Rohrabacher Rebuked for Attack on Hun Sen

Two Cambodian genocide experts say that a US congressman’s call to condemn Second Prime Minister Hun Sen as a war criminal has “no basis in fact or law.”

Craig Etcheson, formerly of the Cambodia Genocide Pro­gram at Yale University in the US, and Steven Heder, a lecturer at the University of London, wrote in an open letter to the US Congress that “no credible evidence exists” to implicate Hun Sen in the crimes committed during the Khmer Rouge regime.

And while “grave human rights violations” have occurred in Cambodia since Hun Sen came to power, “as egregious as these human right violations may be, they do not cross the threshold into genocide, crimes against humanity or war crimes, as de­fined in international law,” the two wrote in a Sept 26 letter.

Earlier this month, US Con­gressman Dana Rohrabacher introduced a non-binding bill that if passed would “express the sense” that Hun Sen is culpable for “war crimes, crimes against humanity and genocide.” Rohra­bacher represents an area in the state of California that has the largest contingent of Cambodian-Americans in the US.

Besides the killings during the Khmer Rouge regime, the resolution blames Hun Sen in part for killings and torture during the 1979-89 Vietnamese occupation, executions after the “coup d’etat” in July 1997, and the recent “violent crackdown” on opposition demon­strators.

In his remarks introducing the resolution, Rohrabacher said Hun Sen was becoming Cambo­dia’s new Pol Pot.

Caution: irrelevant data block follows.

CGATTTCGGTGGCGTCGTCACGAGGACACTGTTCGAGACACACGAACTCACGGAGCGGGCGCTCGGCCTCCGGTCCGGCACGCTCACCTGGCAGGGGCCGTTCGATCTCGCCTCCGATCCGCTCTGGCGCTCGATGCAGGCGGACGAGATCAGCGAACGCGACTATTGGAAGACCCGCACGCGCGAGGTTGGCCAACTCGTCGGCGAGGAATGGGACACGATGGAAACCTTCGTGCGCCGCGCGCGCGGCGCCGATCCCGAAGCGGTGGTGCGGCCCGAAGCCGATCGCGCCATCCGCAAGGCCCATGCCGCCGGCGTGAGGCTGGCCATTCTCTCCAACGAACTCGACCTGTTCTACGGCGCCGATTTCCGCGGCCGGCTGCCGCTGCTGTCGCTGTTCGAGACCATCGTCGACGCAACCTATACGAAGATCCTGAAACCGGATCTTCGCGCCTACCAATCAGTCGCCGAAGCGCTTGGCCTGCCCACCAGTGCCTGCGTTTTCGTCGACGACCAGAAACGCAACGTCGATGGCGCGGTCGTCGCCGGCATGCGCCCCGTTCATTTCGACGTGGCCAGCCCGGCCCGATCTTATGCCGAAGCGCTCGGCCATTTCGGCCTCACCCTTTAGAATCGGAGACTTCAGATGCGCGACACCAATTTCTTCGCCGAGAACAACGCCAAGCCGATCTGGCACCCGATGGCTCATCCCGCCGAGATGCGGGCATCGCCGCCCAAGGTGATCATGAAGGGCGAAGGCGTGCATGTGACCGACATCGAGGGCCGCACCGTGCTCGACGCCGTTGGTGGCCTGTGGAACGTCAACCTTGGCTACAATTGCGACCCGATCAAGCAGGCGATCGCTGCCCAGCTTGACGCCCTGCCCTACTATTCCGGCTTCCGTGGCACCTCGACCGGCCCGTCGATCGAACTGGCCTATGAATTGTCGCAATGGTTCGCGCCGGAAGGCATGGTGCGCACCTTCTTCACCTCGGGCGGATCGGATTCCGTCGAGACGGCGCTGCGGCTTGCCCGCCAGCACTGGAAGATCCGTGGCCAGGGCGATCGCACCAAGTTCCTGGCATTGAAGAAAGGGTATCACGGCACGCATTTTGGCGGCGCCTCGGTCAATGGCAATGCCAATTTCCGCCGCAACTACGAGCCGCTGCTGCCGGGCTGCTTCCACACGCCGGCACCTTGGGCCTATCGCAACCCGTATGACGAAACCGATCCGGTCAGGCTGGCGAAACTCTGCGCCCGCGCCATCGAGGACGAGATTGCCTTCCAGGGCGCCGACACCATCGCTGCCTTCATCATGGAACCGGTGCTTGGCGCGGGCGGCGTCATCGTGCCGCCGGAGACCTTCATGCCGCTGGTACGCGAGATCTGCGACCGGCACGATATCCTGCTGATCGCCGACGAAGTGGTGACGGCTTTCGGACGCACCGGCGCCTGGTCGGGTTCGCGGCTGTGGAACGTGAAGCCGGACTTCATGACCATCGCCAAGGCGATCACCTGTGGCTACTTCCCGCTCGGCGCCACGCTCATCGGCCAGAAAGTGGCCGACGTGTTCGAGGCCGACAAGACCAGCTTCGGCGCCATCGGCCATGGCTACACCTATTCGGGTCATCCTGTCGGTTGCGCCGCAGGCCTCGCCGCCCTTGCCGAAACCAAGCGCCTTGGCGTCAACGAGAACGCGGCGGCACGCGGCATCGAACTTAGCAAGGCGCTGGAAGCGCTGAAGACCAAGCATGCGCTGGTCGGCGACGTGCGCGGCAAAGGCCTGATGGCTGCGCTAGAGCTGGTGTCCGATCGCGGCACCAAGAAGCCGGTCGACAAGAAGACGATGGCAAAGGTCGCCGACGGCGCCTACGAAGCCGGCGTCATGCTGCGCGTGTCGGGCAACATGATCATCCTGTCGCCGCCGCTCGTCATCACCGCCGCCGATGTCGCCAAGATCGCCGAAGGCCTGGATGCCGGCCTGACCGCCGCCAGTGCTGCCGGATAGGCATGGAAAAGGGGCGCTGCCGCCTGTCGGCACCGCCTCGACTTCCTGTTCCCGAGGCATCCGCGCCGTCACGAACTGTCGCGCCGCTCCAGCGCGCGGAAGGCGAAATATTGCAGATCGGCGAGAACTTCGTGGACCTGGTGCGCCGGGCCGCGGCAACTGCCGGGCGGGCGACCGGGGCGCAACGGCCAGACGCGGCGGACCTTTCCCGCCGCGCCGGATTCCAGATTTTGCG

Wrote Etcheson and Heder of Rohrabacher’s resolution: “While permitting human rights violations to be committed with im­punity will only encourage further violations, it is a disservice to the rule of the law and the truth to make baseless or grossly exaggerated allegations to achieve a political end.”

The two implied that such political tactics are no different from the way Hun Sen has abused his power “to attack, imprison and even allegedly kill his political enemies.”

Etcheson and Heder go on to write that US Congress should not fall into such a rhetorical trap, “especially not in the name of democracy and human rights. Instead, they should focus their efforts on promoting and supporting serious investigations in­to those human rights violations for which Hun Sen might credibly be held accountable, and to making sure that United States policy helps to bring about an end to the climate of impunity that allows grave human rights vi­o­lations to continue in Cambo­dia.”

Rohrabacher’s resolution is to be considered by the US House’s International Relations Com­mit­tee on Friday, according to Agence France-Presse. A senior US official in Wash­ington told the news service that the next few weeks are crucial for resolving Cambodia’s political crisis.

 

 

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